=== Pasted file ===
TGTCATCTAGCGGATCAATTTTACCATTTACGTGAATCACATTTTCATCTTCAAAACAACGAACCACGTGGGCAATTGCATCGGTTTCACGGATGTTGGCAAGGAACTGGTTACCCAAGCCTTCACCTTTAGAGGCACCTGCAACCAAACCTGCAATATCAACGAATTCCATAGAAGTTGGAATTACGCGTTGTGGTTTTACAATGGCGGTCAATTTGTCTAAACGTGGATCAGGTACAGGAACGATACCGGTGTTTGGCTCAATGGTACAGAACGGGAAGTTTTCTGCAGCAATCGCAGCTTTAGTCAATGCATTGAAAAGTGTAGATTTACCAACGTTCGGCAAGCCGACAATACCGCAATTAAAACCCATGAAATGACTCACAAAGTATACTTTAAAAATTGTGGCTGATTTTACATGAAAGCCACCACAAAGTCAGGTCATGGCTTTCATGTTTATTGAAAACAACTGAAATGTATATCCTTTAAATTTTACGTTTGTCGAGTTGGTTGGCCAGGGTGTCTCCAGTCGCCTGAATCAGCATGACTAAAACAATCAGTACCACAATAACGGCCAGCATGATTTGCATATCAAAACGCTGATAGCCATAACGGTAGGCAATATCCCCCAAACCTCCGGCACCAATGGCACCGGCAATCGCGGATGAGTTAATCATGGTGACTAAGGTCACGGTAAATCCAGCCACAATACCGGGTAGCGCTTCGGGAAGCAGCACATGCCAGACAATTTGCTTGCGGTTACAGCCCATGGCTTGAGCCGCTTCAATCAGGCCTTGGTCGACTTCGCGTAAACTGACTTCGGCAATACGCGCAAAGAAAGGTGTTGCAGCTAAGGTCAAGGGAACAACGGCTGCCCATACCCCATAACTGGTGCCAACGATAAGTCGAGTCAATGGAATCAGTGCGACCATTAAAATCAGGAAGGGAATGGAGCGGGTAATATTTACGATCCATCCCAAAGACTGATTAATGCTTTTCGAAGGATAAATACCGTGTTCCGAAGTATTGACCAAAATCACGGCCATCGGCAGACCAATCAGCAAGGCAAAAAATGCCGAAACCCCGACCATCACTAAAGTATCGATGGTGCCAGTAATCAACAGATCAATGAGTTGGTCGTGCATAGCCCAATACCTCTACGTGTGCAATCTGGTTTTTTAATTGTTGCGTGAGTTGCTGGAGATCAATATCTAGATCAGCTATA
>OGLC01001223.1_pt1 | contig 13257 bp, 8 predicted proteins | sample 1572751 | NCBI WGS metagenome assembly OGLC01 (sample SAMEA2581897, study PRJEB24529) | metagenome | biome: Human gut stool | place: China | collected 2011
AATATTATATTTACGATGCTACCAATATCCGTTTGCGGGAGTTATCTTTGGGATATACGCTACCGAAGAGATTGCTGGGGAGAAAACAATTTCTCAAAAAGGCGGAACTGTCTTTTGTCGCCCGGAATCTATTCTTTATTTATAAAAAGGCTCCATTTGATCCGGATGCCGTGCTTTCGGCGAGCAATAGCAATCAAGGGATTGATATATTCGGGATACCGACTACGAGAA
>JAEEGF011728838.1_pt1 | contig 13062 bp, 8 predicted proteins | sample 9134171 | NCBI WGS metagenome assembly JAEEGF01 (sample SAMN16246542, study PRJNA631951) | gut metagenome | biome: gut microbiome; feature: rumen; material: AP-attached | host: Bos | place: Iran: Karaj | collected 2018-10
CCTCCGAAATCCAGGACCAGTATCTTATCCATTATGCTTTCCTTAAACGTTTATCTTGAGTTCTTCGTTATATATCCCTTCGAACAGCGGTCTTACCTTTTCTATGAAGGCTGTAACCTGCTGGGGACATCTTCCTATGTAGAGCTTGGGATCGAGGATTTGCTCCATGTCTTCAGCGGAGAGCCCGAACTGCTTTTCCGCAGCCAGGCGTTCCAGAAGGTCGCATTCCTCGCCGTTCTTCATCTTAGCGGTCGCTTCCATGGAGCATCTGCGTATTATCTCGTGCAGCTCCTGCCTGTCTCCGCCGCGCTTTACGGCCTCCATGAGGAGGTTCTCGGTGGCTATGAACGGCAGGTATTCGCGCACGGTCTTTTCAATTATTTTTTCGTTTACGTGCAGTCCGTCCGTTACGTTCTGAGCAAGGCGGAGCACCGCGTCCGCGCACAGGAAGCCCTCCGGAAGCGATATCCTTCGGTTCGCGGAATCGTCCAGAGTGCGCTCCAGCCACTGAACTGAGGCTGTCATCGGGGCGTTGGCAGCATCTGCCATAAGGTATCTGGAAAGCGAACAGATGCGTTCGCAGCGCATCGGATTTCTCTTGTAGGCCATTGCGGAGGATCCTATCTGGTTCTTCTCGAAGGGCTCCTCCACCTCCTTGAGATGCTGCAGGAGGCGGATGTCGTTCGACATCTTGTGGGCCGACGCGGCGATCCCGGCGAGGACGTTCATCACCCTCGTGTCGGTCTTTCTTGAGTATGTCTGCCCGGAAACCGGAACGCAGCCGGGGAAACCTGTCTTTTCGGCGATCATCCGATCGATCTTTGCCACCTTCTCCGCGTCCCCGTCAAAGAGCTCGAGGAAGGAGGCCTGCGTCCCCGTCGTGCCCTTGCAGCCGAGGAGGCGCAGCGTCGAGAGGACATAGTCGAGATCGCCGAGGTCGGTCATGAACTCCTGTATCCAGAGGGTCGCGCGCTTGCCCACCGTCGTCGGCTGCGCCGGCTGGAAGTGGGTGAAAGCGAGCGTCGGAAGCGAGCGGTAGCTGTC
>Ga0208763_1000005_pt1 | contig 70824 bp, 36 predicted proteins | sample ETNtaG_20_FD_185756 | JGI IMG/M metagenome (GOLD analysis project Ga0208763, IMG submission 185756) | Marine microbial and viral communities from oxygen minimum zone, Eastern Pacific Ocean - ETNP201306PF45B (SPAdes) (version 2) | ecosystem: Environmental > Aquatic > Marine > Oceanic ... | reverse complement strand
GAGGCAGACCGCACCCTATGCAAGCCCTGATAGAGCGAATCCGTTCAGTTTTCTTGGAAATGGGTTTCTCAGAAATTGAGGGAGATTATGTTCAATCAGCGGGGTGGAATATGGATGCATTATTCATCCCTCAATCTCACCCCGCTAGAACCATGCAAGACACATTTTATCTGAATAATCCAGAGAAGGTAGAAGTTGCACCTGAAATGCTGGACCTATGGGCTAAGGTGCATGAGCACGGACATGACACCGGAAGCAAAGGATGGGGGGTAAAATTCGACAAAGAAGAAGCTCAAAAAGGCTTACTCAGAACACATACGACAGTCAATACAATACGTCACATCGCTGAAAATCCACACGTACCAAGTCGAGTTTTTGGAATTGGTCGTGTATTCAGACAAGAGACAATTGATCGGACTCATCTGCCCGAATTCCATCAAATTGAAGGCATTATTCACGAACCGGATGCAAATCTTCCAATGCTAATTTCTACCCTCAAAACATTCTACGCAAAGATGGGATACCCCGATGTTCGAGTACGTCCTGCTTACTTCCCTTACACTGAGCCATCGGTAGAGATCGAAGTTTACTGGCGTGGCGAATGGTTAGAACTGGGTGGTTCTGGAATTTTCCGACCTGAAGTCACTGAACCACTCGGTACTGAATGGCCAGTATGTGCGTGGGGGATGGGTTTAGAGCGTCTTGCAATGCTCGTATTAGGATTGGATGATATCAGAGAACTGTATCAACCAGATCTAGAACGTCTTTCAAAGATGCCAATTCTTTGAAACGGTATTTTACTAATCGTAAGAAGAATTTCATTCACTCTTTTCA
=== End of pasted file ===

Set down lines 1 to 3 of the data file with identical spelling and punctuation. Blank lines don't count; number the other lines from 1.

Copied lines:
TGTCATCTAGCGGATCAATTTTACCATTTACGTGAATCACATTTTCATCTTCAAAACAACGAACCACGTGGGCAATTGCATCGGTTTCACGGATGTTGGCAAGGAACTGGTTACCCAAGCCTTCACCTTTAGAGGCACCTGCAACCAAACCTGCAATATCAACGAATTCCATAGAAGTTGGAATTACGCGTTGTGGTTTTACAATGGCGGTCAATTTGTCTAAACGTGGATCAGGTACAGGAACGATACCGGTGTTTGGCTCAATGGTACAGAACGGGAAGTTTTCTGCAGCAATCGCAGCTTTAGTCAATGCATTGAAAAGTGTAGATTTACCAACGTTCGGCAAGCCGACAATACCGCAATTAAAACCCATGAAATGACTCACAAAGTATACTTTAAAAATTGTGGCTGATTTTACATGAAAGCCACCACAAAGTCAGGTCATGGCTTTCATGTTTATTGAAAACAACTGAAATGTATATCCTTTAAATTTTACGTTTGTCGAGTTGGTTGGCCAGGGTGTCTCCAGTCGCCTGAATCAGCATGACTAAAACAATCAGTACCACAATAACGGCCAGCATGATTTGCATATCAAAACGCTGATAGCCATAACGGTAGGCAATATCCCCCAAACCTCCGGCACCAATGGCACCGGCAATCGCGGATGAGTTAATCATGGTGACTAAGGTCACGGTAAATCCAGCCACAATACCGGGTAGCGCTTCGGGAAGCAGCACATGCCAGACAATTTGCTTGCGGTTACAGCCCATGGCTTGAGCCGCTTCAATCAGGCCTTGGTCGACTTCGCGTAAACTGACTTCGGCAATACGCGCAAAGAAAGGTGTTGCAGCTAAGGTCAAGGGAACAACGGCTGCCCATACCCCATAACTGGTGCCAACGATAAGTCGAGTCAATGGAATCAGTGCGACCATTAAAATCAGGAAGGGAATGGAGCGGGTAATATTTACGATCCATCCCAAAGACTGATTAATGCTTTTCGAAGGATAAATACCGTGTTCCGAAGTATTGACCAAAATCACGGCCATCGGCAGACCAATCAGCAAGGCAAAAAATGCCGAAACCCCGACCATCACTAAAGTATCGATGGTGCCAGTAATCAACAGATCAATGAGTTGGTCGTGCATAGCCCAATACCTCTACGTGTGCAATCTGGTTTTTTAATTGTTGCGTGAGTTGCTGGAGATCAATATCTAGATCAGCTATA
>OGLC01001223.1_pt1 | contig 13257 bp, 8 predicted proteins | sample 1572751 | NCBI WGS metagenome assembly OGLC01 (sample SAMEA2581897, study PRJEB24529) | metagenome | biome: Human gut stool | place: China | collected 2011
AATATTATATTTACGATGCTACCAATATCCGTTTGCGGGAGTTATCTTTGGGATATACGCTACCGAAGAGATTGCTGGGGAGAAAACAATTTCTCAAAAAGGCGGAACTGTCTTTTGTCGCCCGGAATCTATTCTTTATTTATAAAAAGGCTCCATTTGATCCGGATGCCGTGCTTTCGGCGAGCAATAGCAATCAAGGGATTGATATATTCGGGATACCGACTACGAGAA